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Oct 17, 2013

Healthy Living features caretakers; the work they do and the care they need

On October tenth, Belizeans joined in on the celebration of World Mental health Day. This year’s theme focused on Mental Health & Older Adults. And while the aging population certainly faces a number of challenges from memory loss, Alzheimer’s and even depression; the people who take care of their daily needs are also at risk. It is with this in mind that I sought the advice of one psychologist to provide tips on how to care for caretakers.


Marleni Cuellar, Reporting

There are many reasons why a loved one may need a care giver for many it starts with the effects of aging, for others it may be a physical disability, or even mental illness. For any caregiver, this means assuming many responsibilities outside of taking care of your own. While many will attest to the rewarding experience of caring for a loved one, it can at times be a bit overwhelming.


Juliet Simmons, Psychologist, Ministry of Health

Juliet Simmons

“Caring for someone who is mentally ill or physically incapacitated is a major strain on anyone. Caregivers go through psychological distress, physical isolation, financial burden and physical health is affected as well. There are different reasons why some people are in those positions. Either for the love of their loved one or their spouse out of spiritual fulfillment, out of duty out off social pressure and in some rare occasions some people do it out of greed – what they can collect when the person dies. But other than that it may cause some serious conditions on the care giver.”


Juliet Simmons is a psychologist who works with the Ministry of Health. She works with families all over the country. She says that very often care givers are so in tuned with the needs of their loved ones that they neglect themselves.


Juliet Simmons

“The caregiver may be feeling burdened strained, depression may step in, stress, all of these things are affecting them daily. So it’s important that they learn how to take care of themselves. We talk about social isolation; to stay home- a lot of caretakers cut down their working hours or stop working completely. Spend less time with friends. So, they are just isolated. They are just home with this person. I spoke with one care giver last week, and she says that she spends about three thousand dollars a month on her spouse, that includes having a full time person there with him while she is at work; vacation doctor’s visit and all these things add up.”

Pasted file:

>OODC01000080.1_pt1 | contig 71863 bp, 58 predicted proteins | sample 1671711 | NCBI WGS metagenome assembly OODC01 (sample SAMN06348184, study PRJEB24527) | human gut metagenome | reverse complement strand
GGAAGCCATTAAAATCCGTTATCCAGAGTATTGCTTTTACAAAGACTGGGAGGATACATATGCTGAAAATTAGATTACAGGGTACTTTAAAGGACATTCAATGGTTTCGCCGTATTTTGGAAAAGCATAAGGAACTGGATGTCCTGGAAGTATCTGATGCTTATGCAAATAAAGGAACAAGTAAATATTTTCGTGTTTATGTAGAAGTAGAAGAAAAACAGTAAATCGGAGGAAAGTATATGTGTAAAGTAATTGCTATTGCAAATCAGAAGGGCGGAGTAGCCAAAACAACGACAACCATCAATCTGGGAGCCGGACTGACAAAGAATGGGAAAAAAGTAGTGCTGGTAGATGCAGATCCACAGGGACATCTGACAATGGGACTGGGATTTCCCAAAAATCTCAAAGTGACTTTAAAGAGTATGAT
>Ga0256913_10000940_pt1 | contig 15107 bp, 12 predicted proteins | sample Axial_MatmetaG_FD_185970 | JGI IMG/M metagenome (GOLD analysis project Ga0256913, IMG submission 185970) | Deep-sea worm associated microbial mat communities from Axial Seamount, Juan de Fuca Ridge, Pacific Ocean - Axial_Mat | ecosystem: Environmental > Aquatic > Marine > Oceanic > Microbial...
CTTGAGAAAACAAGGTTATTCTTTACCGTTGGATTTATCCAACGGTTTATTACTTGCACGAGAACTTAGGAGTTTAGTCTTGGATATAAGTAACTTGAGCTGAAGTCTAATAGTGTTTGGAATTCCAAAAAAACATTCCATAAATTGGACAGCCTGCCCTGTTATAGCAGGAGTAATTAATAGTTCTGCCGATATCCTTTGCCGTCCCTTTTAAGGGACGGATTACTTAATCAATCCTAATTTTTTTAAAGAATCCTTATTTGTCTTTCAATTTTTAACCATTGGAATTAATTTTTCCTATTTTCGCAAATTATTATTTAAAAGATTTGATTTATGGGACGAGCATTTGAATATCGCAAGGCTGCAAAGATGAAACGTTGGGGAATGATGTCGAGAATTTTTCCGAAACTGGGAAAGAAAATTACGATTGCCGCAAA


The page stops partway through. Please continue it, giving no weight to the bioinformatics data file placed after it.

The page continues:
And if a person is stressed due to the demands of care giving it can also cause implications on their physical health and may even lead to depression.


Juliet Simmons

“It is very important because you will get burned out if you don’t take care of yourself. What we recommend for people is to find time for yourself, sit with your family and work out a schedule so that they can help you out, give you some relieve every other weekend so you can do something for yourself. People find different ways to relax individually, take a walk, go sit in the park, go watch a football game; anything to get you away out of the house a little bit is good.”


Alzheimer’s patients for example, can be violent at times and are also more prone to wander. This underscores why care takers should take the time to educate themselves on how to provide care. The Belize Red Cross offers training for care givers and the counseling center offers counseling services. But, other family members can help as well.


Juliet Simmons

“There is the instrumental one which is helping with the daily care like bathing the person, feeding them. If you can get respite in for that then that’s great. I am sure these people will like that. just being there for them, helping them to get out of the house for a bit. Take thme out for a drive on Sunday afternoon is nice. Let them know that you are there for them; that you understand that it is difficult time for them right now. So you support and it actually helps, reduces rates of depression.”


Marleni Cuellar

“What is the most important information that care takers should know?”


Juliet Simmons

“That they are not alone. That there are a lot of health care providers out here who can offer support.”

Viewers please note: This Internet newscast is a verbatim transcript of our evening television newscast. Where speakers use Kriol, we attempt to faithfully reproduce the quotes using a standard spelling system.

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